How To Calculate the Valuation of a Company

5paisa Research Team Date: 19 Sep, 2022 06:14 PM IST


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Before investing in a company, it is imperative to study its valuation. Company valuation involves analysing the economic worth of a business and its assets. It considers not only the current financial health but also its prospects.

Valuation is essential for the company itself and its investors. Valuation lets a company track its progress and measure performance against its competitors. Investors use valuations to determine the worth of potential and current investments. Typically, investors sell overvalued securities. and purchase undervalued instruments. 

Valuing a public company is more convenient than a private company. The data and information readily available for a listed company are significantly more than for a private company. Private companies do not publicly report their financial statements. Furthermore, there is no standardized stock exchange for private companies. Therefore, it isn't easy to ascertain the market price and capitalization of the company.

How to find the valuation of a company: Methods Of Valuation of a Company

Traditionally, the valuation of a company is the difference between its assets and liabilities. However, it may not always be an accurate measure. Therefore, financial experts choose one of the below methods to calculate company valuation. Here are the ways on how to determine company valuation:

1. Book Value 

One of the most straightforward methods to calculate company valuation is to calculate the book value from the data available on the balance sheet. To calculate the book value, subtract the company's liabilities from its assets to determine shareholder's equity, excluding the value of intangibles to value the tangible assets. 

While calculating book value is relatively easy, it may not be accurate. Experts believe balance sheet values may not represent company valuation. Historical cost accounting and conservative principles do not accurately represent the company's financial health and prospects. Additionally, the company's management prepares its financial statements, so there is scope for balance sheet window dressing.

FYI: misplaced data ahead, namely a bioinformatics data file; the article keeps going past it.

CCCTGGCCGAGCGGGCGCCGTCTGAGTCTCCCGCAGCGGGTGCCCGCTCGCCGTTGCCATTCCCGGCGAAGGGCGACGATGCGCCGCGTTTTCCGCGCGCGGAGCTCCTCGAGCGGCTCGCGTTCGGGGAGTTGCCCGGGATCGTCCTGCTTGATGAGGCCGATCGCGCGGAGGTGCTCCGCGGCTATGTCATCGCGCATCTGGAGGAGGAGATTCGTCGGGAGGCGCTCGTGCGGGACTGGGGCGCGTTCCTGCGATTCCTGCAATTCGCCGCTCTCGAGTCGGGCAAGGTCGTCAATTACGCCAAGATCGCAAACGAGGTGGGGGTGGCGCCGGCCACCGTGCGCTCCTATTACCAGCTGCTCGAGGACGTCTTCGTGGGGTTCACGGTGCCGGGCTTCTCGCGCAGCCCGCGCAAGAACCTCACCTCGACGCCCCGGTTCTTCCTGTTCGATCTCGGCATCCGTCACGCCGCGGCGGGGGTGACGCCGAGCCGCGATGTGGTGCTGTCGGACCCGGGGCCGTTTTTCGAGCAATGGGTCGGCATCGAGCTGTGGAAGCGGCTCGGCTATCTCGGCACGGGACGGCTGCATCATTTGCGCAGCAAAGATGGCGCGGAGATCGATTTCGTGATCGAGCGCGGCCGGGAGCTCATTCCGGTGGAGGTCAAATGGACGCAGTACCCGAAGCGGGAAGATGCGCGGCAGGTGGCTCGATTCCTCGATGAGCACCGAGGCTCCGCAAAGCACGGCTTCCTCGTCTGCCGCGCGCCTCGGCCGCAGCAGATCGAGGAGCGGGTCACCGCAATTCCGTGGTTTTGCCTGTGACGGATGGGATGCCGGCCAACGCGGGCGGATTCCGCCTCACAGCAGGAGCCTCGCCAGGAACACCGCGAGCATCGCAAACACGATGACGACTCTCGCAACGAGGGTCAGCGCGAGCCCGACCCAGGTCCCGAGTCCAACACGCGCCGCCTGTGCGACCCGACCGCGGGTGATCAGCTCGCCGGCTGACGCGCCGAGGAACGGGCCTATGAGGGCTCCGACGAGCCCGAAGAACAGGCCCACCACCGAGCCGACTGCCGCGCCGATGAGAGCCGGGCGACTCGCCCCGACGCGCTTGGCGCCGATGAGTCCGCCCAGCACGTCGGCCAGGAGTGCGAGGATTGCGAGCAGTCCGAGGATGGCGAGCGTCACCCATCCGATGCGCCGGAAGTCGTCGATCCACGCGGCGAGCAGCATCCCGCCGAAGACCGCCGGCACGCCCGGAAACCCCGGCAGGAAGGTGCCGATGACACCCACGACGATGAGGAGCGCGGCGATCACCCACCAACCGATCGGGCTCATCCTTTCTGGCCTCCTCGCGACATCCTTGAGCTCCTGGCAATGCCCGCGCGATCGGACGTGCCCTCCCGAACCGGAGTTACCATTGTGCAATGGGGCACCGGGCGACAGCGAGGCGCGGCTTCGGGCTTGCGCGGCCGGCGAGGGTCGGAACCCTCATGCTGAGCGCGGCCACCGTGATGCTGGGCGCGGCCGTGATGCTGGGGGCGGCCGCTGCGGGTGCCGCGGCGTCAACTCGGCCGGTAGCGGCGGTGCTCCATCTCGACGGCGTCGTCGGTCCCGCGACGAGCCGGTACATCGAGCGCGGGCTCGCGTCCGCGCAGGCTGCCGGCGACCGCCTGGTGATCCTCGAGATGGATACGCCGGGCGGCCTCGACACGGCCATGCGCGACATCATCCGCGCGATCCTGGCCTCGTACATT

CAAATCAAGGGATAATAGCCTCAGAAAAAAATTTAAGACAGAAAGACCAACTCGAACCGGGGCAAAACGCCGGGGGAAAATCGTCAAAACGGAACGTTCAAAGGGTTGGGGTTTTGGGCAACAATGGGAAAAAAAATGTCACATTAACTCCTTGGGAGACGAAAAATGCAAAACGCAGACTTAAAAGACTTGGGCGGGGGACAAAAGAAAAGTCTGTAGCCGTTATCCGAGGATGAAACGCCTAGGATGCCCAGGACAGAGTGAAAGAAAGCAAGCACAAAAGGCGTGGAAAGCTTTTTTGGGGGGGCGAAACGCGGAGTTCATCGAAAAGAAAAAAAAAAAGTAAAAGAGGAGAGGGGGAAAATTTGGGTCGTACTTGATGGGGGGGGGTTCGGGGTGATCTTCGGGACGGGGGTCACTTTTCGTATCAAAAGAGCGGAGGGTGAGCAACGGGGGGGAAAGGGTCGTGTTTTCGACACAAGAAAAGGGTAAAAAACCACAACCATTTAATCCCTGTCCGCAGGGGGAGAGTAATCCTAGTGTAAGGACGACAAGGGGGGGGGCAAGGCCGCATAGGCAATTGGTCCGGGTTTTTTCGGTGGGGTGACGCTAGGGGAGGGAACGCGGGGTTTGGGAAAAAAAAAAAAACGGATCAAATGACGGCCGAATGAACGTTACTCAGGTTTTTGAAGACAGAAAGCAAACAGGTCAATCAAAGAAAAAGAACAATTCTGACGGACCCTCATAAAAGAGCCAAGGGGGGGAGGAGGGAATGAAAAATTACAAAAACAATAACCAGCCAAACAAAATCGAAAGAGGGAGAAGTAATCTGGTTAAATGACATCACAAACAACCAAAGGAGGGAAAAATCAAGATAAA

2. Discounted Cash Flows

These are the gold standard to calculate company valuation. It values the company based on the expected cash flows. As per the discounted cash flows method, valuation is a function of the present value of future cash flows based on the discount rate and period of analysis. 

The formula for valuation using the discount cash flows method is as below:
Valuation = Terminal Cash Flow/ (1+Cost of Capital) ^ Number of Years

The advantage of discounted cash flow method is the emphasis on the company's capability to produce liquid assets, i.e., terminal cash flow. It may be constant or vary for each period. However, the challenge with this valuation method is the accuracy of the terminal cash flow. Future growth, discount rates and terminal value depend on assumptions and may vary with time. 
3. Market Capitalization

Most market enthusiasts use market capitalization to gauge the size of a company, its valuation and industry share. For publicly traded companies, inputs for market capitalization calculation are readily available.

The formula for valuation using the market capitalization method is as below:
Valuation = Share Price * Total Number of Shares.

Typically, the market price of listed security factors the financial health, future earnings potential, and external factors' effect on the share price. A major shortcoming of the market capitalization model is it only accounts for the equity valuation, whereas most companies use a mix of debt and equity for financing. Debt represents investments by fixed-income security holders in the company's future. 
4. Enterprise Value

The enterprise value method deals with the limitations of the market capitalization method. It considers different capital structures such as debt, equity and cash or cash equivalents to value the company. 

The formula for valuation using the enterprise value method is as below:
Valuation = Debt + Equity – Cash

Since the enterprise value method factors in each source of Capital, investors can rely on the valuation to neutralize market risks. However, relying solely on enterprise value may be tricky for an industry with high debt levels. For other industries, high debt levels signify volatility and risk. Therefore, using enterprise value to determine company worth for high debt industries may lead to incorrect conclusions.


While analyzing the financial worth of a company, analysts look beyond the net profitability of the company. At times, accounting conventions or deliberate manipulations may distort the true picture of company profitability. EBITDA refers to earnings before interest, tax, depreciation, and amortization. It is easier to explore ratios and evaluate the company using EBITDA. This valuation method aims to standardize a company's net profit for peer review. Tax liability and interest payment are common factors applicable to most companies.